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For Saskatchewan Huskies women’s hoops, great defence leads to great offence

For Saskatchewan Huskies women’s hoops, great defence leads to great offence
WATCH ABOVE: The Saskatchewan Huskies women's basketball team is lighting up the scoreboard thanks in part to strong defensive play.

The University of Saskatchewan Huskies women’s basketball team will play at home for the first time in more than six weeks on Friday and the players are glad to be back.

“We’re all so excited not to have to leave school on Thursday, be able to play in front of our family and friends again,” fifth-year forward Megan Lindquist said of their upcoming matchup with the Trinity Western University Spartans.

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Even though they’ve been away for a while the Huskies haven’t stopped winning. They are tied for top spot in the Canada West conference with a record of 13-1 and they’re scoring at a prodigious pace, leading the conference with more than 84 points per game.

While the gaudy offensive numbers get most of the headlines, it all starts at the other end of the floor.

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“I think a lot of our defensive play creates a lot of our open shots on offence and really gets our offence going, so it goes unnoticed but it’s definitely one of the biggest reasons why our field goal percentage and everything is so high,” second-year point guard Libby Epoch said.

Saskatchewan ranks first in the conference in points against (55.3 per game), rebounds allowed (26.1 per game) and opponents’ three-point field goal percentage (22.9 per cent).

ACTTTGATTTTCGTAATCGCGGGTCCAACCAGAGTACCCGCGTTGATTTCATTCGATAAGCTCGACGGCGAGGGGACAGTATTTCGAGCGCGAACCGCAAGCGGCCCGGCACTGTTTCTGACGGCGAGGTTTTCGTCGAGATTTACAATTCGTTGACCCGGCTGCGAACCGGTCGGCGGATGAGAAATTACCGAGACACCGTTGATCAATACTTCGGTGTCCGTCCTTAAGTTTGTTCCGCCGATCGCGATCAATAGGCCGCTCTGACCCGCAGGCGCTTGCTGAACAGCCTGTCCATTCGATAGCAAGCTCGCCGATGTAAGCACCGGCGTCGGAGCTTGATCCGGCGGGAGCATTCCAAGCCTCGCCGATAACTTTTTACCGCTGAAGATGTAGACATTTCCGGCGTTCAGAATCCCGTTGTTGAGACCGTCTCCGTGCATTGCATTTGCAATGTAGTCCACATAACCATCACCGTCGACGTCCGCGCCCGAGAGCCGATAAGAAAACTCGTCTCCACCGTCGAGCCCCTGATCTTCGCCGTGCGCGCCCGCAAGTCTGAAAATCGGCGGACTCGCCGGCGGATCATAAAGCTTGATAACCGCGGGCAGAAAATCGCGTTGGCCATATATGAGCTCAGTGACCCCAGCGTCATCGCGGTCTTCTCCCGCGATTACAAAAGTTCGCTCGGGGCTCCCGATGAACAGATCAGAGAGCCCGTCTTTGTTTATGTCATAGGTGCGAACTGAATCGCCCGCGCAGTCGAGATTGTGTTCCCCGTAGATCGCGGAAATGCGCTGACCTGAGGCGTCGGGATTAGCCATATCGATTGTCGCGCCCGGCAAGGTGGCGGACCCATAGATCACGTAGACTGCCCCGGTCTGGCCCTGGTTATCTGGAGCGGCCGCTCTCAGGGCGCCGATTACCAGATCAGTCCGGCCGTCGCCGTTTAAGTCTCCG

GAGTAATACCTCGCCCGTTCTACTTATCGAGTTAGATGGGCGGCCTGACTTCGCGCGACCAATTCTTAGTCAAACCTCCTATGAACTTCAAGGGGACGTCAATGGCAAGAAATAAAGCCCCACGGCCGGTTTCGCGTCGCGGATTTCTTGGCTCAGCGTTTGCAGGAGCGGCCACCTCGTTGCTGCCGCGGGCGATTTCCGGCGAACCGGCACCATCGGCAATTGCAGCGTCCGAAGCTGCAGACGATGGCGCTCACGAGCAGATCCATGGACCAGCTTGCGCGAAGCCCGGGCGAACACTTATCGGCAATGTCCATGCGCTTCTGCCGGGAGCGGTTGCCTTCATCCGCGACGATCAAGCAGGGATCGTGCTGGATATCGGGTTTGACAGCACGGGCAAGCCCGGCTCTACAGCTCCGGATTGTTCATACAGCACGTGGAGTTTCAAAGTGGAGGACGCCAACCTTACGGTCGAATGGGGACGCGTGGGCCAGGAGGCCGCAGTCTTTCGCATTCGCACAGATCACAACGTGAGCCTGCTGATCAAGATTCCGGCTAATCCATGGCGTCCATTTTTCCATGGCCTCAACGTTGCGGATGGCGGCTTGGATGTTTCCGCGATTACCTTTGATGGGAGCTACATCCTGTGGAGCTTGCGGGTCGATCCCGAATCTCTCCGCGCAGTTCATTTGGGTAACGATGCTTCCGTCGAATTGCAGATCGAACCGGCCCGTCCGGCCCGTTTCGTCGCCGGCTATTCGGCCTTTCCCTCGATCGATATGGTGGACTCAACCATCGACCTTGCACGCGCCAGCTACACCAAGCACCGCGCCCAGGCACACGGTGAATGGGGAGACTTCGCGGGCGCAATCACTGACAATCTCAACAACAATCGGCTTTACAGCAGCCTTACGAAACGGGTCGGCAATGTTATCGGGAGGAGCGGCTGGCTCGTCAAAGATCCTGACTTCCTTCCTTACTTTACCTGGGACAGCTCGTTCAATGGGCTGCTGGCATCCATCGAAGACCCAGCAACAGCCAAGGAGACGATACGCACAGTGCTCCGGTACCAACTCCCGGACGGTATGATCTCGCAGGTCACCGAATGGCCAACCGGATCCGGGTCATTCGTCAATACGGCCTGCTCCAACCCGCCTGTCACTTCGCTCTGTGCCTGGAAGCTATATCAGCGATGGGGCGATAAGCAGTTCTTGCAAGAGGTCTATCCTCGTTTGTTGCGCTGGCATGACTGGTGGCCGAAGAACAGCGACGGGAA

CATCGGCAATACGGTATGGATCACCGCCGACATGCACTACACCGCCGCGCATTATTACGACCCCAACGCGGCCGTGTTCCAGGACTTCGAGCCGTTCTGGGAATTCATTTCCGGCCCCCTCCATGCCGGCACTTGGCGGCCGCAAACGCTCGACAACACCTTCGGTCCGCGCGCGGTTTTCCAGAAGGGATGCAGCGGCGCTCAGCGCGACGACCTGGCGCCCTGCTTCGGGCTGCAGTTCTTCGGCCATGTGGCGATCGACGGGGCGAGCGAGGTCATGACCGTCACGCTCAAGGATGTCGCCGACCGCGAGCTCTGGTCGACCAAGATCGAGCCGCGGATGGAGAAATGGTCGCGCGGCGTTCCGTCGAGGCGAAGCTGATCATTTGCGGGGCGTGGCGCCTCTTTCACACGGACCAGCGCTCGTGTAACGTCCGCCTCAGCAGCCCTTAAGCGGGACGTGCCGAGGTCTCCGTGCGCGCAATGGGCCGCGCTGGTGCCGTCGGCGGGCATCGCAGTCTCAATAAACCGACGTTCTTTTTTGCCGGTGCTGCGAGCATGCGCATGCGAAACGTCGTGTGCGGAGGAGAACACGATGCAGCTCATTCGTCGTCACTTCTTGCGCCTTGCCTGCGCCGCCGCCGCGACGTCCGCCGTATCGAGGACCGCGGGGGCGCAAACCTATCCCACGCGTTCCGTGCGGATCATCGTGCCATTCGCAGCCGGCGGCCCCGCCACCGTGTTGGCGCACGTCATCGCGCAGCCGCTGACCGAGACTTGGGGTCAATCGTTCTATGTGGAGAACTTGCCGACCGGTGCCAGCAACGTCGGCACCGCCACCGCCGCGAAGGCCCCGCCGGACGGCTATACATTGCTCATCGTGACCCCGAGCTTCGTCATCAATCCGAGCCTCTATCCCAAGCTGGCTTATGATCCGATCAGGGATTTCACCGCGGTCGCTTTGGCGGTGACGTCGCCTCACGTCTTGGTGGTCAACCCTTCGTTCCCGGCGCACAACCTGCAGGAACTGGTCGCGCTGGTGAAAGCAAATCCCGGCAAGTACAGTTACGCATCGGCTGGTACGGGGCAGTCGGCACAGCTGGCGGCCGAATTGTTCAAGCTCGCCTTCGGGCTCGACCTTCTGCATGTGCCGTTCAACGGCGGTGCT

The Dogs’ overall opponents’ field goal percentage of 34.3 is second only to the University of Regina Cougars, the team they’re battling for first place.

“We definitely take pride in holding our opponents to a low number and I think just over time as we get more comfortable playing with each other … lots of people say it takes time to develop offensive chemistry but the defensive chemistry too is just as important,” Lindquist said.

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The best illustration of the Huskies total-floor dominance this season may be their average margin of victory, which sits at an astounding 33.6 points per game.

By comparison, when the team won its only national championship in 2016, its average margin of victory during the regular season was 25 points per game.

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The players are doing their best to ignore the lopsided scores, instead using those situations to implement new plays or work on specific aspects of their game. That philosophy should help come playoff time.

“(When you’re facing) harder competition, it becomes who you can hold more than how much more you can score, so defence is really important,” Epoch said.

If the trend continues the next thing the Huskies will be locking down is the number one seed in the conference